Future plans This pooled birth cohort is the largest pregnancy data set to date to permit a more definite evaluation of the impact of plausible interactions between poor nutritional status and malaria infection in pregnant women on fetal growth and gestational length. Given the current comparative lack of large pregnancy cohorts in malaria-endemic settings, compilation of suitable pregnancy cohorts is likely to provide adequate statistical power to assess malaria–nutrition interactions, and could point towards settings where such interactions are most relevant. The M3 cohort may thus help to identify pregnant women at high risk of adverse outcomes who may benefit from tailored intensive antenatal care including nutritional supplements and alternative or intensified malaria prevention regimens, and the settings in which these interventions would be most effective.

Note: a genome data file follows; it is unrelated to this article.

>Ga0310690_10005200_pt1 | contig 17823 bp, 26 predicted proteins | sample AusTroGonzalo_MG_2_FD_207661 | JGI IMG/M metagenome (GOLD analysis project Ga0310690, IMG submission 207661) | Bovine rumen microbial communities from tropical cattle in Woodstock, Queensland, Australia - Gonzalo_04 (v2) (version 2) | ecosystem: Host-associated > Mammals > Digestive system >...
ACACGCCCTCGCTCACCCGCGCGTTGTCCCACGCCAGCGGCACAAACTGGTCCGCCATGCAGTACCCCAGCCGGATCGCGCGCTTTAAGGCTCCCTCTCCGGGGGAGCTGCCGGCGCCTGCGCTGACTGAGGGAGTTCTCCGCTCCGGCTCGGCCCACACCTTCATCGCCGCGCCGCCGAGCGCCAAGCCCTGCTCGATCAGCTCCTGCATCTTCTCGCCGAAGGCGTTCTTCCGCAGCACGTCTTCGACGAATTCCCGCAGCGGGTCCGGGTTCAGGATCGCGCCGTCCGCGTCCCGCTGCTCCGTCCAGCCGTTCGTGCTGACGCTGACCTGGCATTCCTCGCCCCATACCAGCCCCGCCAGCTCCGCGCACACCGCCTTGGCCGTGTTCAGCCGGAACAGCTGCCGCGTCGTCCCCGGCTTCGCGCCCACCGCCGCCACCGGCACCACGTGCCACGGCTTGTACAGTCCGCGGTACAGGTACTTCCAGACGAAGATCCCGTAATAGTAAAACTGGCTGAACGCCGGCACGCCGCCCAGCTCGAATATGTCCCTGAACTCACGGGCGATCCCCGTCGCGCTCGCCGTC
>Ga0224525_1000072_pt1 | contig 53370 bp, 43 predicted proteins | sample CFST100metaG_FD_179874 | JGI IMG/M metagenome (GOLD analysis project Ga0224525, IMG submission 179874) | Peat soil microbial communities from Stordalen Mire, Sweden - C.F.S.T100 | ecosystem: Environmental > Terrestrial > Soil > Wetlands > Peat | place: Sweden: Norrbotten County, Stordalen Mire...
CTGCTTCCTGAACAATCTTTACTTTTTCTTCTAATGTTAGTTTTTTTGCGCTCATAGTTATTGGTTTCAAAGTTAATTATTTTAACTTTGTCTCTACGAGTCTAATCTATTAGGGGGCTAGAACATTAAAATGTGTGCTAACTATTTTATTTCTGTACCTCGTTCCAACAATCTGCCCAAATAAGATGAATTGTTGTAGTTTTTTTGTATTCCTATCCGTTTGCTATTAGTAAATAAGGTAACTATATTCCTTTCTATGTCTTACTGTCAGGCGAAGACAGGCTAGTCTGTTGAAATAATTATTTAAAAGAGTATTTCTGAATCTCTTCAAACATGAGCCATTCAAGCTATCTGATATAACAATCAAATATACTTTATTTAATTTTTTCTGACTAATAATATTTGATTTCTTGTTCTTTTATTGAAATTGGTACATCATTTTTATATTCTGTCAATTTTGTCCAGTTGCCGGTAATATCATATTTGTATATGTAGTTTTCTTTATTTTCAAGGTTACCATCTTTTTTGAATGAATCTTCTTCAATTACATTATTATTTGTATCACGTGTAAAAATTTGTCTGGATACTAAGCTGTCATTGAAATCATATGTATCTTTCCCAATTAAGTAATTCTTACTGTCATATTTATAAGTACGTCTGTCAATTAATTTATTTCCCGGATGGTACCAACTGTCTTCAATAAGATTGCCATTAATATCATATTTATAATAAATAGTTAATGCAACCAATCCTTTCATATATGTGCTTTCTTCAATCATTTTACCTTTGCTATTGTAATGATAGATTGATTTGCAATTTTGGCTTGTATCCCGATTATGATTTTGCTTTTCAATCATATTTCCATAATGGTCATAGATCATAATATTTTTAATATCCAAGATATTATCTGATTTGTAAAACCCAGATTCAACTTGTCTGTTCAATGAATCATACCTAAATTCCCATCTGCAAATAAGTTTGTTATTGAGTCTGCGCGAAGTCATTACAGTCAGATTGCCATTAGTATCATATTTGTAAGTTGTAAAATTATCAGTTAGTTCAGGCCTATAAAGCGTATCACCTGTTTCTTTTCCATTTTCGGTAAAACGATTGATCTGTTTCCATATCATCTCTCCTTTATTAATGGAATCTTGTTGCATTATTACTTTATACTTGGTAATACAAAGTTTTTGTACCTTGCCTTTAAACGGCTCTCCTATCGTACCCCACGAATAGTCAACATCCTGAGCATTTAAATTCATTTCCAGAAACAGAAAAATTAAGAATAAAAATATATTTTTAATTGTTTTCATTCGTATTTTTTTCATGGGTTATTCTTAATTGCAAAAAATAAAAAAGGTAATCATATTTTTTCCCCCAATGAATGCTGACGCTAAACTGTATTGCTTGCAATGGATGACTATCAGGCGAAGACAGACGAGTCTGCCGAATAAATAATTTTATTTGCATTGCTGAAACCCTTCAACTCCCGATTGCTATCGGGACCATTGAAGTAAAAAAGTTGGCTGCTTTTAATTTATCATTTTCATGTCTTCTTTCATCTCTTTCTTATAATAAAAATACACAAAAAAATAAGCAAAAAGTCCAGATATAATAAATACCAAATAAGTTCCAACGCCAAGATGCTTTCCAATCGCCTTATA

• malaria
  • malnutrition
  • pregnancy

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Strengths and limitations of this study

  • This cohort pools data from 14 635 singleton, live birth pregnancies in women who participated in 1 of 13 pregnancy studies in areas with high burdens of malaria and undernutrition.

  • The Maternal Malaria and Malnutrition (M3) pooled data set uses data collected at first antenatal attendance and at time of delivery.

  • The data set comprises essential information on malaria infection status, maternal anthropometric indicators of undernutrition, presence of maternal anaemia, neonatal anthropometrics and gestational age at delivery, among others.

  • The main limitation is the heterogeneity in availability of certain variables due to study design and data collection differences between studies.